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Discuss the role of Alfieri in the play "A View From The Bridge".

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Introduction

Discuss the role of Alfieri in the play "A View From The Bridge This play was written by Arthur Miller in 1955, originally a one act play in verse. It was then revised and extended to a two act play in 1956. This revised edition was not in verse. It was then presented to the comedy theatre at London. It was originally written in the late 1940's when Miller became interested in the lives of the dockworkers. This aspect of their lives was shown in the play. Miller's parents were immigrants so his background is the same. He also used to work on the docks so he knew what the living conditions were and how the dockworkers worked. One of the reasons he wrote the play was that a lawyer friend of his, which may have been the basis of Alfieri's character, told him a story of a longshoreman who had ratted to the immigration bureau on his own relatives in order to stop an engagement between one of them and his niece. This was the entire basis of "A View From The Bridge" as it was the full story of the play. Eddie was the uncle who ratted to save his niece or so he thought. Rodolfo and Marco were the two cousins and Catherine was the niece. ...read more.

Middle

I find this interesting because it is linking to a theme that has been used throughout time. Another theme that Arthur Miller uses Alfieri to portray, it that of repetition. In the introductory scene, Alfieri refers to the repetition of events throughout history when he says, "Another lawyer, quite differently dressed, heard the same complaint." Alfieri also repeats himself throughout the play, reinforcing this theme. In both his main scenes as a Lawyer he says how, "His eyes were like tunnels," referring to Eddie. In most of Alfieri's scenes he develops the action, moving time forwards and setting the new time, place and situation, as he does in both of the next two scenes. In the first of the two scenes, the audience feel again like they know what is going to happen, especially when Alfieri says, "He was as good a man as he had to be." This also starts another repetition, as it is said again in the concluding scene. In the second of these two scenes, Alfieri hints at what is to come in an abstract way. The cousins have arrived and the story of Vinnie Bolzano has been told, when Alfieri starts his next speech with, "Who can ever know what will be discovered?" He ends it with, "There was a trouble that would not go away." ...read more.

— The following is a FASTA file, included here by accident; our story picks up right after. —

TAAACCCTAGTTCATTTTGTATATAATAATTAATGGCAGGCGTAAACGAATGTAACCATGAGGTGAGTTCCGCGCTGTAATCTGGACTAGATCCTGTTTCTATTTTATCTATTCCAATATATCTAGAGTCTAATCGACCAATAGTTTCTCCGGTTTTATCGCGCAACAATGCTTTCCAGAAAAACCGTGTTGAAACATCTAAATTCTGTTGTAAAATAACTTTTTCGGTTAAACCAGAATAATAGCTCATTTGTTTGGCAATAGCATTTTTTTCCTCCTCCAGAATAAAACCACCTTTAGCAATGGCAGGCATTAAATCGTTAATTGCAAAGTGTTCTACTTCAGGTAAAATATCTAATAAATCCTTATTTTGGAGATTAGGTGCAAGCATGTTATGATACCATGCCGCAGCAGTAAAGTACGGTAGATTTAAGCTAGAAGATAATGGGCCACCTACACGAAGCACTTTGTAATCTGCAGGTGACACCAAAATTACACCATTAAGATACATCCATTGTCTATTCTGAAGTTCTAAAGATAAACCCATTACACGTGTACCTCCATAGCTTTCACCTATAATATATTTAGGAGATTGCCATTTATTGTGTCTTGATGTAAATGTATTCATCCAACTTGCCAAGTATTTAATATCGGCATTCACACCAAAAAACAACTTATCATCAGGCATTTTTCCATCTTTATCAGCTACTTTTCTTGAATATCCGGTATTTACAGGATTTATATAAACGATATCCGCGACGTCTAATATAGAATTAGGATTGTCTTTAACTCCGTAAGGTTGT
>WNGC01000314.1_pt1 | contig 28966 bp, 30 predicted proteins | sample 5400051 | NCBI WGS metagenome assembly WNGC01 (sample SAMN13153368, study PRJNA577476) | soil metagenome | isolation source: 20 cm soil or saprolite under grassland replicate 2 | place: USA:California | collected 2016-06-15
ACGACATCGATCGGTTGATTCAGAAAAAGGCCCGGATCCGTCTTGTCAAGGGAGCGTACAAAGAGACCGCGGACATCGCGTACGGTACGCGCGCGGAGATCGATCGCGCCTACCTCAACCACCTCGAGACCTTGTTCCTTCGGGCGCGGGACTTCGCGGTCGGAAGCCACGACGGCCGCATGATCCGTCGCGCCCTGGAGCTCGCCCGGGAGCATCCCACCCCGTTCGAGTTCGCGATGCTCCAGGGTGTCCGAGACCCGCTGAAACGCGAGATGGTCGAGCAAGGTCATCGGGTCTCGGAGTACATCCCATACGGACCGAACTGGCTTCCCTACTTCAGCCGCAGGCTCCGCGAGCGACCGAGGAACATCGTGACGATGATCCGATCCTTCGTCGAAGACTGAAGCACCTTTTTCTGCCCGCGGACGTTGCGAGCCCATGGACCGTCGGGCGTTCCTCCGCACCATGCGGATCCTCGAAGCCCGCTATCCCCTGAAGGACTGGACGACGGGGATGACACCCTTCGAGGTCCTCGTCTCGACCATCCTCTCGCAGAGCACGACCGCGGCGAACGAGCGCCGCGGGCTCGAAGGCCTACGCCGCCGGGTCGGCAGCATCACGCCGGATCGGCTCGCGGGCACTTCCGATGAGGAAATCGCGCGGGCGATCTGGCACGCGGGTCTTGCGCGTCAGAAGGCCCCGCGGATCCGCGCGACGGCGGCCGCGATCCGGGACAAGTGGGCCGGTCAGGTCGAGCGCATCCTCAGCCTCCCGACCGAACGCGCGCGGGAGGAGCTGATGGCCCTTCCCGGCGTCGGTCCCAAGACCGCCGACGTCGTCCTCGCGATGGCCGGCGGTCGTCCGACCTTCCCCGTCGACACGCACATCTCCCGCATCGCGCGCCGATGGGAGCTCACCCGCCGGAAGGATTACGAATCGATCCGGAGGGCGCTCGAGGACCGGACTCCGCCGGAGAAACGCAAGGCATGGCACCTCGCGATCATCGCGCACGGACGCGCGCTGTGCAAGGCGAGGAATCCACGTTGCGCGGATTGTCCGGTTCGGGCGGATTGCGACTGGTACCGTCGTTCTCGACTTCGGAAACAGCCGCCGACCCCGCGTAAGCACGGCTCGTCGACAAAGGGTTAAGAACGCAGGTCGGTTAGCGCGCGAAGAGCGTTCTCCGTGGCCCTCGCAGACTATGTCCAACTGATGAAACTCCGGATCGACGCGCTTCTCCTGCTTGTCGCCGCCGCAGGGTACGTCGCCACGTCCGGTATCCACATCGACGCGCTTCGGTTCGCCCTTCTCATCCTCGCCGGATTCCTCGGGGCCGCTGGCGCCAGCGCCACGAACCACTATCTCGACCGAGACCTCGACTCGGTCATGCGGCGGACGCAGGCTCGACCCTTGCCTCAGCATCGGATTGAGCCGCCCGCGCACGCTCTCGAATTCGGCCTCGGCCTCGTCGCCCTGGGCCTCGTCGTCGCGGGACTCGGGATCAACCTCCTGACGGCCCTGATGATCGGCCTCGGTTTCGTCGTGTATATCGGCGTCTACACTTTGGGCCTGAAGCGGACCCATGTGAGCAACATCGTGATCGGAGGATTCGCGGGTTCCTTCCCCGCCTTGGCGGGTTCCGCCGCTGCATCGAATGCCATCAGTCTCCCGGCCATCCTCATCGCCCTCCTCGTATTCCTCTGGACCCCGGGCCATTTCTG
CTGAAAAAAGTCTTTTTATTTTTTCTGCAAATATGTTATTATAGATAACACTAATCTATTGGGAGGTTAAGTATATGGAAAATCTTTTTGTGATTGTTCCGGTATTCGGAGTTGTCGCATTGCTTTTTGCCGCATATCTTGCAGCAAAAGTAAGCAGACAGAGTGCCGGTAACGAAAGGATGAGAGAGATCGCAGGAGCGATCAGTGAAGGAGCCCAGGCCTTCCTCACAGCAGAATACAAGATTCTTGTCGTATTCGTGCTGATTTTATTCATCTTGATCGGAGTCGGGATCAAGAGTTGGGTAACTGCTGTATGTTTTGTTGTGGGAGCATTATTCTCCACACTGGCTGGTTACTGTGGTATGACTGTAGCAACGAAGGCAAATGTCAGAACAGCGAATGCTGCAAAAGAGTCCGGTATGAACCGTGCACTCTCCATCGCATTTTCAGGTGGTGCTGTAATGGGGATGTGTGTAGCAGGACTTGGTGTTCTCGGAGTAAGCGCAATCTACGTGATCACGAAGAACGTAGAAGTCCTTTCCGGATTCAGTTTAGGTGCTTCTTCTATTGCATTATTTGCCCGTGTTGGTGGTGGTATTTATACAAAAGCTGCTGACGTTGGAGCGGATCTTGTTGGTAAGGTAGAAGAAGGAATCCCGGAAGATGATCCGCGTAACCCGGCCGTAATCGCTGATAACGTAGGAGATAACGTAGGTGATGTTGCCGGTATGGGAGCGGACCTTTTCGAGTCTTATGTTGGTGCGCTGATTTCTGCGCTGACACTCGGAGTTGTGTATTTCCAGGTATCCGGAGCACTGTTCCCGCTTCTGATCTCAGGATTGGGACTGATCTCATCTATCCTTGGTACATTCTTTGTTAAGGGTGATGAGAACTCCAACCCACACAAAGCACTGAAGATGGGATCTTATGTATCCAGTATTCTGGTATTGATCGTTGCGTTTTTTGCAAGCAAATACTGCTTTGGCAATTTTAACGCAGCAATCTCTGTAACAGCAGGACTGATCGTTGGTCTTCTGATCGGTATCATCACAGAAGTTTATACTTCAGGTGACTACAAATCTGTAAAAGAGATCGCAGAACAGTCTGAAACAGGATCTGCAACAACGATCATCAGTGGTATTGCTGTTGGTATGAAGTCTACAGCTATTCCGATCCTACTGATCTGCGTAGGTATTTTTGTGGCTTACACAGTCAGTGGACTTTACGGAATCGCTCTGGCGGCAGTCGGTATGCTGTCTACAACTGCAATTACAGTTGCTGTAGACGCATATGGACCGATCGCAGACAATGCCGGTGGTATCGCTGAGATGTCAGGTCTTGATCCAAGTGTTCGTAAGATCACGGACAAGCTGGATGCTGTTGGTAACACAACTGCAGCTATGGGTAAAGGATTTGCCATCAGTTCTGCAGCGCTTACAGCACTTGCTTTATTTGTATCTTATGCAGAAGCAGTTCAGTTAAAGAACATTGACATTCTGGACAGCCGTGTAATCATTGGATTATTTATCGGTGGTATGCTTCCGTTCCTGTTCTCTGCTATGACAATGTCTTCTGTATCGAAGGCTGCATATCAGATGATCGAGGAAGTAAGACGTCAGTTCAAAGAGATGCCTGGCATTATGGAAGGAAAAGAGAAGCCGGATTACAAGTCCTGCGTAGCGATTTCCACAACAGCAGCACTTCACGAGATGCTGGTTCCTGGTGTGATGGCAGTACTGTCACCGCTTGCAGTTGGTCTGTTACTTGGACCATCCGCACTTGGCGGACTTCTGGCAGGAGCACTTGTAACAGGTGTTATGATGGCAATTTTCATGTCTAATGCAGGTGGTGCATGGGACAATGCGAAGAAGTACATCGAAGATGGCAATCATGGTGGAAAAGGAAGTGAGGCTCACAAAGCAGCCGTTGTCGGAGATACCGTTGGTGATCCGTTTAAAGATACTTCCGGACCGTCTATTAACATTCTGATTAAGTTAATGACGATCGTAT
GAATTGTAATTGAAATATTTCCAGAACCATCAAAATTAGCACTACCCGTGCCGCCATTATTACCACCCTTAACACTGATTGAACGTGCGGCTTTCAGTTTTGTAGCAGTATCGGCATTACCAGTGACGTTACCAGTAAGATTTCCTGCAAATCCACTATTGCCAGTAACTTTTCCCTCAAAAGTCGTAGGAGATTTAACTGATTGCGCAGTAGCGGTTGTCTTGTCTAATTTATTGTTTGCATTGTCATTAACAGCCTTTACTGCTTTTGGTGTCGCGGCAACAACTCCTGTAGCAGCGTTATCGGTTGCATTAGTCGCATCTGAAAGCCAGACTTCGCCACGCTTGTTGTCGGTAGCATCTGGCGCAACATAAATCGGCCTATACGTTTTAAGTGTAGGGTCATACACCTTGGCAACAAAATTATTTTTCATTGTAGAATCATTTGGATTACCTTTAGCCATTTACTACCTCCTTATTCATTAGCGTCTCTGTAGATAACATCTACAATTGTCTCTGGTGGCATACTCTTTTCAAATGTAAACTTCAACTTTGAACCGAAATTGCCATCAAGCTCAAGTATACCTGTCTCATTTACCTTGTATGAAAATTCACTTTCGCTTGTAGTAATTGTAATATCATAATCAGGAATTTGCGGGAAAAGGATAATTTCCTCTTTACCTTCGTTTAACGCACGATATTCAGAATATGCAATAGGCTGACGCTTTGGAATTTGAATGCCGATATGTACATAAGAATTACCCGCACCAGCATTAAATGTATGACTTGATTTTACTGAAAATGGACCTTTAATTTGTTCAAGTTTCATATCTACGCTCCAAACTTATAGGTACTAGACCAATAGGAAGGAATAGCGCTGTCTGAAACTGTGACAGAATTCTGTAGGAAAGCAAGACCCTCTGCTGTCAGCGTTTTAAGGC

Conclusion

Alfieri realises that Eddie is a desperate man. So desperate, he'll do anything. In the 1st lawyer scene Alfieri told Eddie that the only recourse in the law he had was the way in which the cousins entered the country. It is at this point that Eddie realises it is the only way he can stop the marriage. Alfieri knows that Eddie loves Catherine in a way he shouldn't, but Eddie won't admit it. He thinks that Rodolpho must be in the wrong, because all the other alternatives are too painful for him. It is at this point in the play that the phone box starts to glow. In the past, the phone box has represented the outside world. It is introduced slowly, with Alfieri trying to stop Eddie between each stage direction to make it brighter. The rate at which it is shown to the audience gives them time to think about what it could mean. By the time they've worked it out, Eddie is walking out of the office for the last time, and the phone box is the only lit item on stage. In the penultimate scene, Alfieri is in the police cell after Eddie has gone to the police. Alfieri tells Marco not to harm Eddie. I think this is because Alfieri likes Eddie, as he says in the conclusion, "I think I will love him more than all my sensible clients." Calum Roberts ...read more.

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